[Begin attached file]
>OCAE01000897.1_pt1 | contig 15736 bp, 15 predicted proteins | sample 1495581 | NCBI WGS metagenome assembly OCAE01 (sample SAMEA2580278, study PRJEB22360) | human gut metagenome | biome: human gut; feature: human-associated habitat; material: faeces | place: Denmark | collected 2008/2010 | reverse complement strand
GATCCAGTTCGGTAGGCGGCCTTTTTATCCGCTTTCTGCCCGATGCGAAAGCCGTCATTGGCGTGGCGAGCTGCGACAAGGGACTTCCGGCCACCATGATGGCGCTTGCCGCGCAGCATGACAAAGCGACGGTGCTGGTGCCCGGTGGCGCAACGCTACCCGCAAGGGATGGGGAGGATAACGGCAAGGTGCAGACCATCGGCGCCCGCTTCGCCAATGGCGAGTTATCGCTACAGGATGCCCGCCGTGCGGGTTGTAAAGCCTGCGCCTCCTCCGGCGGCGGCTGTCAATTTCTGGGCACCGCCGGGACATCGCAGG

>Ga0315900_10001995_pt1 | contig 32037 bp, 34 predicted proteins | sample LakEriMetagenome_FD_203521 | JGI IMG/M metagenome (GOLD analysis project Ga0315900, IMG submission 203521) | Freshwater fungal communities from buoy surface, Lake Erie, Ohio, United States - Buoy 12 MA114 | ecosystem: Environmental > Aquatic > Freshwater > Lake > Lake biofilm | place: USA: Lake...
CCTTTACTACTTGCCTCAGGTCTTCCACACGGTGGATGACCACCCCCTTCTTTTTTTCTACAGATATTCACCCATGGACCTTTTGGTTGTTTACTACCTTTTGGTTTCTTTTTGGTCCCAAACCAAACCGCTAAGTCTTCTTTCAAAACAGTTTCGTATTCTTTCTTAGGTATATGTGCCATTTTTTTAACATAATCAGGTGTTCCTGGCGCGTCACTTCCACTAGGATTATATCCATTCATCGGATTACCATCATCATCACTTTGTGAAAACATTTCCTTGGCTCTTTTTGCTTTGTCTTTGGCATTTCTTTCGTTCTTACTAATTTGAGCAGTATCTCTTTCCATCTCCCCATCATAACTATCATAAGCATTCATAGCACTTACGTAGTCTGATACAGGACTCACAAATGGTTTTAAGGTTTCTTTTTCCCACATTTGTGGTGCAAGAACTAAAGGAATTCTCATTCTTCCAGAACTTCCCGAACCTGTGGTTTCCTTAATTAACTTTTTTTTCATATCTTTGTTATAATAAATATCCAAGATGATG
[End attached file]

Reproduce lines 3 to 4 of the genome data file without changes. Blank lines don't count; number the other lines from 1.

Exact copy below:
>Ga0315900_10001995_pt1 | contig 32037 bp, 34 predicted proteins | sample LakEriMetagenome_FD_203521 | JGI IMG/M metagenome (GOLD analysis project Ga0315900, IMG submission 203521) | Freshwater fungal communities from buoy surface, Lake Erie, Ohio, United States - Buoy 12 MA114 | ecosystem: Environmental > Aquatic > Freshwater > Lake > Lake biofilm | place: USA: Lake...
CCTTTACTACTTGCCTCAGGTCTTCCACACGGTGGATGACCACCCCCTTCTTTTTTTCTACAGATATTCACCCATGGACCTTTTGGTTGTTTACTACCTTTTGGTTTCTTTTTGGTCCCAAACCAAACCGCTAAGTCTTCTTTCAAAACAGTTTCGTATTCTTTCTTAGGTATATGTGCCATTTTTTTAACATAATCAGGTGTTCCTGGCGCGTCACTTCCACTAGGATTATATCCATTCATCGGATTACCATCATCATCACTTTGTGAAAACATTTCCTTGGCTCTTTTTGCTTTGTCTTTGGCATTTCTTTCGTTCTTACTAATTTGAGCAGTATCTCTTTCCATCTCCCCATCATAACTATCATAAGCATTCATAGCACTTACGTAGTCTGATACAGGACTCACAAATGGTTTTAAGGTTTCTTTTTCCCACATTTGTGGTGCAAGAACTAAAGGAATTCTCATTCTTCCAGAACTTCCCGAACCTGTGGTTTCCTTAATTAACTTTTTTTTCATATCTTTGTTATAATAAATATCCAAGATGATG